I'm sure once you realize that you shot yourself in the foot where you said you don't give notes to the lender, you're going to go off into your psycho tangent again
Evaluation of a competing neighborhood is not the same appraisal problem of using a resale to show market reaction in a new home construction appraisal. You failed in prior thread to understand why it was done after numerous posts so no need to rehash it.

You want to compare prior threads to new ones when the two have nothing to do with each other. e once you realize that you shot yourself in the foot where you said you don't give notes to the lender, you're going to go off into your psycho tangent again
 

residentialguy

Elite Member
Joined
Mar 24, 2009
Professional Status
Certified Residential Appraiser
State
Minnesota
You want to compare prior threads to new ones when the two have nothing to do with each other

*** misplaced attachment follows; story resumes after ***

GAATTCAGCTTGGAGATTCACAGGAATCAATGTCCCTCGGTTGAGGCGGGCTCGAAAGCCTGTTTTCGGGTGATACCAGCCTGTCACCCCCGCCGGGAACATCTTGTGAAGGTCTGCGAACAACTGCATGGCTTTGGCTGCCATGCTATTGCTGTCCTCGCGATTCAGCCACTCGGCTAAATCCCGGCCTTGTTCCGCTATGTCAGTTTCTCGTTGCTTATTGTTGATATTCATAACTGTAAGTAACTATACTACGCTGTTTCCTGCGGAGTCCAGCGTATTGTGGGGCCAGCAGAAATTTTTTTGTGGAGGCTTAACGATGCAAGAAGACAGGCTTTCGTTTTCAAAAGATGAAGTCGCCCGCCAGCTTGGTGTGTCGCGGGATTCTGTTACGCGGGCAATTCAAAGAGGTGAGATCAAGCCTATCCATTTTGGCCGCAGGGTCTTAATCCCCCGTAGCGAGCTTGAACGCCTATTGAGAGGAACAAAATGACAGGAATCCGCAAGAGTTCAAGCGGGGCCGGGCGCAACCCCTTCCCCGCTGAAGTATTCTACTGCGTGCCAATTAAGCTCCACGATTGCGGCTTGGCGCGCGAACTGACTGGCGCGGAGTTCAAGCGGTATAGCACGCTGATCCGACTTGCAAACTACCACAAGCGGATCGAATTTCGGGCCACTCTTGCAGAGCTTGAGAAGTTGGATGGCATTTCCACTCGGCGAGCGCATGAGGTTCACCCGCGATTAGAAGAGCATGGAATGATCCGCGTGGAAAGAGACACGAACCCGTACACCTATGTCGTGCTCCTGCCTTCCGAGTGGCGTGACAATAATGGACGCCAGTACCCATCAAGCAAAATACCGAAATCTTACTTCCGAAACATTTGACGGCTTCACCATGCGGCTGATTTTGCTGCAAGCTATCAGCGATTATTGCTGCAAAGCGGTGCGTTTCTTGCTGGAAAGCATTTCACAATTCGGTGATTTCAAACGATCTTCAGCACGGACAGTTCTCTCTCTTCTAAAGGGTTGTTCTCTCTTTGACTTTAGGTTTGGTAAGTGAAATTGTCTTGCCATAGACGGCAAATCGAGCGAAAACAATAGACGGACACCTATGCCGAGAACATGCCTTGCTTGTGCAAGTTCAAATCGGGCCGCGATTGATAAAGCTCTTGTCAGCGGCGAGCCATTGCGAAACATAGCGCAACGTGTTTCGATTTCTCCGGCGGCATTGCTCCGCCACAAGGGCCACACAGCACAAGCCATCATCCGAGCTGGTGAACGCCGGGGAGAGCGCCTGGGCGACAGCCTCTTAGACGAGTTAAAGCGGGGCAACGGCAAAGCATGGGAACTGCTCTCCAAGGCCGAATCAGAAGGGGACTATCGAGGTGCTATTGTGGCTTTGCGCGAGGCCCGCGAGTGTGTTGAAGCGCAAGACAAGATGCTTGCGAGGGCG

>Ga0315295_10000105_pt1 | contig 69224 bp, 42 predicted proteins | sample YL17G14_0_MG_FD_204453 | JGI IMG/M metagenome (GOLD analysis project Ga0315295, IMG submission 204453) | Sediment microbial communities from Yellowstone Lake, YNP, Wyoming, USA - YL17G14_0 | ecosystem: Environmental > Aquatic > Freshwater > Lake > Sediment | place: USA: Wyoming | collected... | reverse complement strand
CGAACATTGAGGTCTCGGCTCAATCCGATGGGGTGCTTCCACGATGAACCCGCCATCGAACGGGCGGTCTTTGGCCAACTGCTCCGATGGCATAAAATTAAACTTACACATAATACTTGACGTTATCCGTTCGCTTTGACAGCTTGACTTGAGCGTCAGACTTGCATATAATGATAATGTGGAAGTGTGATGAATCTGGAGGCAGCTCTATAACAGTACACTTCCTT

If an adjacent subdivision does not compete with subject subdivision but sales show up on a data search., I would comment on reasons the adjacent subdivision does not compete,, which is why no sales from it are used as comps.
Sounds spot on to me.
 
D

Deleted member 130081

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Subject's subdivision was developed in early 1980's and almost 99% of the properties were built between '1980 to 1985'. The very adjacent subdivision (separated by a small creek) was developed in 1955 and almost 99% of the properties were built between '1955 to 1960'.

Would the 'Adjacent Subdivision' which was developed 'Quarter a Century' before the subject's subdivision:
  • be still considered a competing subdivision, just on the basis of 'proximity to subject'
  • or it should not even be considered as these subdivisions belong to 'different eras'.
As always guidance and feedback would be appreciated.